My blood pressure was perfectly normal at the gym yesterday, at the gym this morning. I like going to the gym: the people are friendly, and if I can’t be playing a real sport, I at least want a good daily sweat. Once I arrived at the doctor’s office, I suddenly felt strange. So I am not going to repeat that exercise unnecessarily. Yes, if I check my blood pressure at one or more pharmacies and it remains high, I will go to my GP, but until then….

It’s Friday evening. Happily, though caffeine was forbidden, beer was not.

I’m really very annoyed at myself for missing the GSW (Golden State Warriors) buzzer-beating game last night. (The GSW are an NBA basketball team based in Oakland, California.) Maybe I can find a replay on ESPN2. This is probably a good day to abandon my usual schedule.

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No Shirt, No Shoes, No Service

And at last no arrest either! Women as well as men have the civil right to bare their breasts in public in New York. Why is this important? So what?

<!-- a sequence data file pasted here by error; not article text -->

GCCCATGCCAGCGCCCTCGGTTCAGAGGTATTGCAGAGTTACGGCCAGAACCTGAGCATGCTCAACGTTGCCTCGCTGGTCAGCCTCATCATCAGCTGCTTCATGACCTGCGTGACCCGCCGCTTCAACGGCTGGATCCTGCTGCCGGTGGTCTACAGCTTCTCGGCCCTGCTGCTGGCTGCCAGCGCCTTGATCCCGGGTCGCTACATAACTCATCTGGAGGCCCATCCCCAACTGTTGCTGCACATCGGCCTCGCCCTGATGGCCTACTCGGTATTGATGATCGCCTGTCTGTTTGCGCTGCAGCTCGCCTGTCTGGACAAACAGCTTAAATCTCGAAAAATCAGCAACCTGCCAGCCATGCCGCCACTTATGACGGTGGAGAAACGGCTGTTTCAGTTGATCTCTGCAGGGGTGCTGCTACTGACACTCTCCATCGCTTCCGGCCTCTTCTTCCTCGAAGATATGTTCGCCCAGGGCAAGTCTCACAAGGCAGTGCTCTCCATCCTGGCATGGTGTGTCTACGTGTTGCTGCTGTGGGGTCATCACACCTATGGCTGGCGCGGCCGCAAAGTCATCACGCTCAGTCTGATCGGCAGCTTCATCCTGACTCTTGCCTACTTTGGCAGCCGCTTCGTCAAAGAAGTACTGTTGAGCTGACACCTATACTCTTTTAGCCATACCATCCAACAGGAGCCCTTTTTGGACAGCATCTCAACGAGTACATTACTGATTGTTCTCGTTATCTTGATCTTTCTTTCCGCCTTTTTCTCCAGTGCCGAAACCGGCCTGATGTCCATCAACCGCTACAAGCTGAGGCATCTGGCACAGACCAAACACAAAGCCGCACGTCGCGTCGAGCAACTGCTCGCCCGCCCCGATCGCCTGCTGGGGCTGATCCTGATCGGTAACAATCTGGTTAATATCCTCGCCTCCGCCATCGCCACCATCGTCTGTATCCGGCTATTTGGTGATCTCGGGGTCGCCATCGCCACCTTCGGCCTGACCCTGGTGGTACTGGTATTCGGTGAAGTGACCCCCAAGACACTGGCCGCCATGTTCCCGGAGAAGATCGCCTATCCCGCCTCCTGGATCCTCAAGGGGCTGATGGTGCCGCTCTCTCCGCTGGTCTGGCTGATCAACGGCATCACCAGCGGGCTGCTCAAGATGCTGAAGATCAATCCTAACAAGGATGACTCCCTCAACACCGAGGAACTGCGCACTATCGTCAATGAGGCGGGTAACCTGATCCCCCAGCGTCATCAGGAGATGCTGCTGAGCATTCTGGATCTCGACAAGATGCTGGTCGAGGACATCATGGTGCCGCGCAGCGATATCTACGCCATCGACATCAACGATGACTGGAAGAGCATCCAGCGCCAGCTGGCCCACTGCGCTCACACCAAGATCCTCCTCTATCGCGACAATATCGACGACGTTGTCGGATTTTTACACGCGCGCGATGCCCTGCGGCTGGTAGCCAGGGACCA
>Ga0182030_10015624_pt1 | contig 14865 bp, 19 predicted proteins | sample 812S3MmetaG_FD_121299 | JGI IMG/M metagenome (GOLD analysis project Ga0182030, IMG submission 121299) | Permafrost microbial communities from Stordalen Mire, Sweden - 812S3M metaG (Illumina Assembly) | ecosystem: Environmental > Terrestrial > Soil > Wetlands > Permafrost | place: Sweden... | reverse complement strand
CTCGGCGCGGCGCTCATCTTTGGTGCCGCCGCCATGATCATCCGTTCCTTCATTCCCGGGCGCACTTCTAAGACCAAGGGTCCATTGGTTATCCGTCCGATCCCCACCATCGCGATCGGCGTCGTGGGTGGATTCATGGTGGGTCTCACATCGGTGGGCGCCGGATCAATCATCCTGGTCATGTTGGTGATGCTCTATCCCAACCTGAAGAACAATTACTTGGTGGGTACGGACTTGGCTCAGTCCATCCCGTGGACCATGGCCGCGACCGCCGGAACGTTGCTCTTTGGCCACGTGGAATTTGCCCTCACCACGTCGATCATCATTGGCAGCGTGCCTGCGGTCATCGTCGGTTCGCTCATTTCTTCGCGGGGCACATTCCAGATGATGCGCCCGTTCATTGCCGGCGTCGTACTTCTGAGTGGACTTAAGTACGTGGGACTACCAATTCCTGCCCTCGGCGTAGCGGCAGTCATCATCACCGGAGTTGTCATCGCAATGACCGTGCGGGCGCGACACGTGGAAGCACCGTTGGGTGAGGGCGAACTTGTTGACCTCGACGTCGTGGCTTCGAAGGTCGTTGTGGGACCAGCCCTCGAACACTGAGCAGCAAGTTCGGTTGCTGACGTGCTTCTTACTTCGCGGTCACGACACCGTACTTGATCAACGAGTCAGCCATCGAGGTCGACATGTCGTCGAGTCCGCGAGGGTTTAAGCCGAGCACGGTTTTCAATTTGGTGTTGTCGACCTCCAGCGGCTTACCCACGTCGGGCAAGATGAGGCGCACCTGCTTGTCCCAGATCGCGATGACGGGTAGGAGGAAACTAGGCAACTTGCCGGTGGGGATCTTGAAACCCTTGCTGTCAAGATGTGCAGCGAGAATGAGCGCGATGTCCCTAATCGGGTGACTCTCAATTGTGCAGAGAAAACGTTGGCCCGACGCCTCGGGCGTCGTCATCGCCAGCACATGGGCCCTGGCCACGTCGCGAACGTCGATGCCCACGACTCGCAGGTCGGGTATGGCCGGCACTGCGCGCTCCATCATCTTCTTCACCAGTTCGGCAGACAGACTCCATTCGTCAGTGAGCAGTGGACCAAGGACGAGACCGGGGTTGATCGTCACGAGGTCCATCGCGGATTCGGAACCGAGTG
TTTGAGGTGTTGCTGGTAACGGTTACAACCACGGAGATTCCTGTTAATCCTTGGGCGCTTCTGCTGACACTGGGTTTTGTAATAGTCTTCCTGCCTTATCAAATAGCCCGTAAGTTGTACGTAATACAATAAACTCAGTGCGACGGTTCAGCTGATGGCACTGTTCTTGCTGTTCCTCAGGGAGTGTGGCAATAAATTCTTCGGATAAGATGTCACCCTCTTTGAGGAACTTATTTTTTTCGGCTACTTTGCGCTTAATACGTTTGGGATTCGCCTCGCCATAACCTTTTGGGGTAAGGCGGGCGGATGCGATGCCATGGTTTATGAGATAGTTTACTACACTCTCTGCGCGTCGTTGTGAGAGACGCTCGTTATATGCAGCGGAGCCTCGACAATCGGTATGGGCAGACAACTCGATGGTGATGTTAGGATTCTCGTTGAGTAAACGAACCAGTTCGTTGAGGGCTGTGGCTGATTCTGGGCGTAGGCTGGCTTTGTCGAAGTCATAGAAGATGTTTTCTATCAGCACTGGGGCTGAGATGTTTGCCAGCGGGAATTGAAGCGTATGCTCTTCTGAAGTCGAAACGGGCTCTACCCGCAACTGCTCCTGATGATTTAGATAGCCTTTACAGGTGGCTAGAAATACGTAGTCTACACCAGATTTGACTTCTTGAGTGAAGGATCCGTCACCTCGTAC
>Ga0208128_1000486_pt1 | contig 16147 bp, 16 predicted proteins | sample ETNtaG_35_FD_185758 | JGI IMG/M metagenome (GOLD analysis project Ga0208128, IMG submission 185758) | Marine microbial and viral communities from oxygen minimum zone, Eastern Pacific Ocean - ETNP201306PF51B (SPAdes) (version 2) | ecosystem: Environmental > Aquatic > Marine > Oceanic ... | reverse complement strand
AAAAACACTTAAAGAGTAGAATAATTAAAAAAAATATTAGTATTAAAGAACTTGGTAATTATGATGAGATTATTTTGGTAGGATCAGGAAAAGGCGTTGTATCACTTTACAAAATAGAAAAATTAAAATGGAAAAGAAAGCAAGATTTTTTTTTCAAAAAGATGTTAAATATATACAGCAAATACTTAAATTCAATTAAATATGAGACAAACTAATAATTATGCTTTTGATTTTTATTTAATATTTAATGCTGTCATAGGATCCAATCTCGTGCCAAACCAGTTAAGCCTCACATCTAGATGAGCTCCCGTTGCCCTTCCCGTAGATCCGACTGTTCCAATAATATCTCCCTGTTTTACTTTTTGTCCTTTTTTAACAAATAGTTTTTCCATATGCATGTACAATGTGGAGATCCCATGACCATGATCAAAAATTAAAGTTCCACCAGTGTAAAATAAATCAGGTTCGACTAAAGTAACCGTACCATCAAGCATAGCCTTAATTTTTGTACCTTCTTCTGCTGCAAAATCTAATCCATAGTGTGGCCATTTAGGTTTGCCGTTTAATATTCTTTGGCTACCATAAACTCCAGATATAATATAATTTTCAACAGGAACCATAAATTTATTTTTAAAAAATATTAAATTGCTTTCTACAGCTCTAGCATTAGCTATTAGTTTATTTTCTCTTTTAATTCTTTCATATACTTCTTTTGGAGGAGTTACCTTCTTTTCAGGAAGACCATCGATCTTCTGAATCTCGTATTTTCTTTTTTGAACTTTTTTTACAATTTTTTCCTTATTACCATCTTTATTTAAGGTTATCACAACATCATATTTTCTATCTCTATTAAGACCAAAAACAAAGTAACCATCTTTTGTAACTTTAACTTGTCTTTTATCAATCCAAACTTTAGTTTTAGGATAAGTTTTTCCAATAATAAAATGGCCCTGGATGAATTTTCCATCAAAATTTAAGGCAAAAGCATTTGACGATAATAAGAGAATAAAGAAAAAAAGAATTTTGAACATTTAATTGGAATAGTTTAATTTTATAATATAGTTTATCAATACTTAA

Be advised: those seeking titillation will be sorely disappointed in the content of this post about desexualizing women’s breasts.

The Memorandum, or prepublication synopsis of law defining this right is from 1992, so this should not be news, but it is (http://www.law.cornell.edu/nyctap/I92_0160.html.) The 1992 law grants women in New York the right to be show their breasts anywhere that men may show theirs. The language of the memorandum makes clear why this is important despite being contrary to public sentiment. Whenever an issue has to do with race, gender or other category protected by civil rights, the law may diverge from public sentiment and common social practice.

Even many of my most liberal friends think I am wrong-headed on this point. But though Ms. Van Voast is not directly doing the work of an organization like Amnesty International, her annual ritual of breast-baring and arrest is not unlike acts of protest against Jim Crow laws. She is advocating for women to have equal the same rights and privileges that men have.